Like with all kite zones in Sardinia, you need to enter the water from a narrow corridor marked by buoys. Coming back in, also stay within the buoys as otherwise the lifeguards will shout at you for coming too close to the swimmers (and rightly so).
Marina delle Rose & Rena Majore
Marina delle Rose and Rena Majore are two spots very close to each other, not far from Vignola, and are both amazing wave riding spots, if conditions allow.
The wave at Marina delle Rose gets quite big but its face is short and very fast. The shore-break can be huge and it’s not a place recommended for beginners, even on lighter days, as you’ll find rocks around both sides of the bay which require at least intermediate skills to being able to navigate there. Marina delle Rose works with SW, W and NW wind.
Rena Majore is probably one of north Sardinia’s most beautiful beaches: White sand, crystal clear water, surrounded by unspoilt nature. It’s also the first spot in that corner of northern Sardinia to receive waves, before all the others, and is thus frequented by surfers. You can kite in Rena Majore when the SW or W wind blows, which creates onshore conditions. Be careful as there is a strong current.
Both Marina delle Rose and Rena Majore are not officially kite areas so during the summer season you’re at risk getting a hefty fee if spotted kiting. Off-season however they are pure joy.
If you’ve ever heard about kitesurfing in Sardinia, then you’ve probably heard about Porto Pollo. Porto Pollo is Sardinia’s most famous and established kite spot, and hence also its most crowded.
As there is so much information available on Porto Pollo, I don’t want to go too much into detail about describing the spot, however a review of the Sardinian North coast wouldn’t be complete without mentioning Porto Pollo.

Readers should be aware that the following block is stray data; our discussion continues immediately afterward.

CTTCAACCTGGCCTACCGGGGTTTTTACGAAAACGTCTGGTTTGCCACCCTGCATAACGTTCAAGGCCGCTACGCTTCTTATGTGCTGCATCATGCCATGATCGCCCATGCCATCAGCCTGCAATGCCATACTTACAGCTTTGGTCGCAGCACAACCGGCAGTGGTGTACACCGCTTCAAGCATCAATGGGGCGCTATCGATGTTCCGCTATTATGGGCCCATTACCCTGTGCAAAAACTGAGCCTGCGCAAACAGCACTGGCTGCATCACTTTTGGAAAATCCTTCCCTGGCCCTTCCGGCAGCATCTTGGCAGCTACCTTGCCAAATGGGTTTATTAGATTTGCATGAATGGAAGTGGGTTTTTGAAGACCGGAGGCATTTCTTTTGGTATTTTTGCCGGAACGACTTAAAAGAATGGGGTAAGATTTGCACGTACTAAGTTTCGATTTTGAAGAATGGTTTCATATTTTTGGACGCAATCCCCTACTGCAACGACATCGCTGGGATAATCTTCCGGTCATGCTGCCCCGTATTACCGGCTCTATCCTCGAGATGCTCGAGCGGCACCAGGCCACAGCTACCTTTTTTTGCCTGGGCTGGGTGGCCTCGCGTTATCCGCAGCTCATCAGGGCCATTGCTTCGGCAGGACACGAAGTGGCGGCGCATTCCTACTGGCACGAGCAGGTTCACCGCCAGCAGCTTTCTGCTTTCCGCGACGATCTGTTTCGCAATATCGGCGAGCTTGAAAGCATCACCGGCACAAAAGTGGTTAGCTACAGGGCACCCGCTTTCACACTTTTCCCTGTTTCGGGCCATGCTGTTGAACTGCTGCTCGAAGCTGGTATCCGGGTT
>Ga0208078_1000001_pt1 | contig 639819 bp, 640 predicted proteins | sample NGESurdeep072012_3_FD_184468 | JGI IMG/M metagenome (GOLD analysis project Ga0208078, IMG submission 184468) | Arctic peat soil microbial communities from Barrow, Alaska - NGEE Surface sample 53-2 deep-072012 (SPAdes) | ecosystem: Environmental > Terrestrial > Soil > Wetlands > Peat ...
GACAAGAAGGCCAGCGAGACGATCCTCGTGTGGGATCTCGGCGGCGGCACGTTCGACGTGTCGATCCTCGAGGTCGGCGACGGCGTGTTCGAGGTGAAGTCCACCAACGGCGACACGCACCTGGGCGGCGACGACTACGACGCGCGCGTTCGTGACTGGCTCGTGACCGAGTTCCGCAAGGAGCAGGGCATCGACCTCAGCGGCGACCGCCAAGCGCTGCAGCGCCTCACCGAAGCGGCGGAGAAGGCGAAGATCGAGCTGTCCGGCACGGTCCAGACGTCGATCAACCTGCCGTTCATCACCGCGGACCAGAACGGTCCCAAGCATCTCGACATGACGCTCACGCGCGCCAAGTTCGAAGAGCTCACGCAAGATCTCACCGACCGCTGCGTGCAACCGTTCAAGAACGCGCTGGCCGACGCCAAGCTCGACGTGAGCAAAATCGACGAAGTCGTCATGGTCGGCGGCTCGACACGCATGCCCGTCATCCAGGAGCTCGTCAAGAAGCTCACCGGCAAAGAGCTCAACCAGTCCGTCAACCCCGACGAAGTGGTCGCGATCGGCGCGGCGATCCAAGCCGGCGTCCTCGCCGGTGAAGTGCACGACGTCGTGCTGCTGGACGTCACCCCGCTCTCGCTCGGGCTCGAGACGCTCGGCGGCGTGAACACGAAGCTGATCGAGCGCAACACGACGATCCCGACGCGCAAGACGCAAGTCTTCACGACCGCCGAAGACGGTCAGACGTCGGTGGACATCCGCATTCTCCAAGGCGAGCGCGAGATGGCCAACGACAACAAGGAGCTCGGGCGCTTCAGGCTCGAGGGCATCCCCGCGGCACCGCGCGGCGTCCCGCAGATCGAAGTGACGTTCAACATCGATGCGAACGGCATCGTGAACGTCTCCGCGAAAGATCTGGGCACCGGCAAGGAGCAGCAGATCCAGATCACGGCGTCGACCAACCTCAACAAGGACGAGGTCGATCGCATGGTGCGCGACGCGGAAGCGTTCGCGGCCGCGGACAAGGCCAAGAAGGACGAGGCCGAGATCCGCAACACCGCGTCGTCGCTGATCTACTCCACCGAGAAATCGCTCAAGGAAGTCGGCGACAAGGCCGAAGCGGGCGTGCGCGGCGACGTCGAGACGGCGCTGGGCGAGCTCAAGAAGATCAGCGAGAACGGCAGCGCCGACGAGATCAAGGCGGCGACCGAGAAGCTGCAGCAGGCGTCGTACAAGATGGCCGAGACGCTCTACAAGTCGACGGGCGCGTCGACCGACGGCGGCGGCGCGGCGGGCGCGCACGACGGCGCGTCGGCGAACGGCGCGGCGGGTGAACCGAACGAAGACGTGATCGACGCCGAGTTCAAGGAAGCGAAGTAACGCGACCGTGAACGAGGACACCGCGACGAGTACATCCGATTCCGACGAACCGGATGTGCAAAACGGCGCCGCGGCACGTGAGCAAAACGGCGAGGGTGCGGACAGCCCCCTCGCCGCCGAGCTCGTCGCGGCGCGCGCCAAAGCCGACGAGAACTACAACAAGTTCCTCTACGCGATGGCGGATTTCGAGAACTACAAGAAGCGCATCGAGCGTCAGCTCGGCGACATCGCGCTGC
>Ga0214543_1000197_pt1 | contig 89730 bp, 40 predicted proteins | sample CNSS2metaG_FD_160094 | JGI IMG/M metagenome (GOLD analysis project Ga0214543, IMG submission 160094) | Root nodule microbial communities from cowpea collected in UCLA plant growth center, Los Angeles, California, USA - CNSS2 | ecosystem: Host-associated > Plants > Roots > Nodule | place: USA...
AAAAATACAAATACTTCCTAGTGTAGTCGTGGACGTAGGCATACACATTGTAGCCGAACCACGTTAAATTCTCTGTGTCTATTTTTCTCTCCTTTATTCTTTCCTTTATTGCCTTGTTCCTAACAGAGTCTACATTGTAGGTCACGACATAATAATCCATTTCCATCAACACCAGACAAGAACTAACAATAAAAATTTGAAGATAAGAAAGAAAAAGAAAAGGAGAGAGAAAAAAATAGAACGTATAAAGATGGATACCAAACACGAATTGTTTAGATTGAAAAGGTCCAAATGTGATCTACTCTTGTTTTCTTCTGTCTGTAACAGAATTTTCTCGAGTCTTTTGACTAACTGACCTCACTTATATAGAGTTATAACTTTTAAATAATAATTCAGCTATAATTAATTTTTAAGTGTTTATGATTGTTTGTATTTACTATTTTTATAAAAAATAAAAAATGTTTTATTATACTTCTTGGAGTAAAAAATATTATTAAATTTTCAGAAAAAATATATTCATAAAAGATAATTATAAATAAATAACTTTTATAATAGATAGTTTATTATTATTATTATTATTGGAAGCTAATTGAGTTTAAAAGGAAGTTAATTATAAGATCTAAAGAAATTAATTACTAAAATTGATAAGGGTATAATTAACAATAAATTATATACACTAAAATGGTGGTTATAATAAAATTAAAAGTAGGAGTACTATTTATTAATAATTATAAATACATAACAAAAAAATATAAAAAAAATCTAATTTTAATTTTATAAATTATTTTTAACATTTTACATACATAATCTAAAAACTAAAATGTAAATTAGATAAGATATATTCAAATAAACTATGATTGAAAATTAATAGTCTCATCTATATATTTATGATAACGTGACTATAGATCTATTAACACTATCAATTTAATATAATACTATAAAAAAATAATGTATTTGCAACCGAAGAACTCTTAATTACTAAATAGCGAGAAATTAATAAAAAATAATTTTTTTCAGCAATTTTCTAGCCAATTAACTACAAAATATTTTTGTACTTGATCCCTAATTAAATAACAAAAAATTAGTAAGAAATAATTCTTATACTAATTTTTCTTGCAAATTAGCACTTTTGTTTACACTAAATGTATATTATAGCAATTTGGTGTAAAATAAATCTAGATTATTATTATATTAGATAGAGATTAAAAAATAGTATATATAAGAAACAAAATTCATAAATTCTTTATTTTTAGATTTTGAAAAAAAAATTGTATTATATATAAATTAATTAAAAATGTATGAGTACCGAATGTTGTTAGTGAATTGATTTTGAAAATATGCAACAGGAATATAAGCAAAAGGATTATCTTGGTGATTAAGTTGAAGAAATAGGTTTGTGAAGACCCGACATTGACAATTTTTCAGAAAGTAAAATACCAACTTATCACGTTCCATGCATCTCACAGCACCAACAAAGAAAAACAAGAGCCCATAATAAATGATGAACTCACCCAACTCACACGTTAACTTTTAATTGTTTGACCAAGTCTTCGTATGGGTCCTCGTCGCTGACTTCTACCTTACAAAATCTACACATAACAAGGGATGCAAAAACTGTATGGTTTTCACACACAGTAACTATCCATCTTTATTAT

Located directly at the Strait of Bonifacio – the strait that separates Sardinia from Corsica – Porto Pollo sits amidst one of the windiest areas in Italy. The beach is divided into two large bays, the left of which is reserved for kiteboarders while the right side is for windsurfing only.
For those wanting to learn to kite, Porto Pollo is the go-to place on Sardinia’s north coast. The spot is completely safe, there are lots of kite schools with IKO-certified instructors and you can find relaxed beach bars and all necessary facilities for a convenient stay. But be prepared, it’s very crowded.
Kitesurfing on Sardinia’s north coast – the verdict
Kitesurfing on Sardinia’s north coast means you’re spoilt for choice with amazing spots, each of them unique and most of them never crowded. Unlike other European kite regions such as the Greek islands for example, Sardinia doesn’t benefit from one major predominant wind, but instead is exposed to different winds that blow with varied intensity depending on the time of year. To fully enjoy all beaches and catch the best wind and waves, plan to travel around April/May or September/October.
Italian Wind Lexicon (Rosa dei venti)
The following winds can be found in the Mediterranean Sea: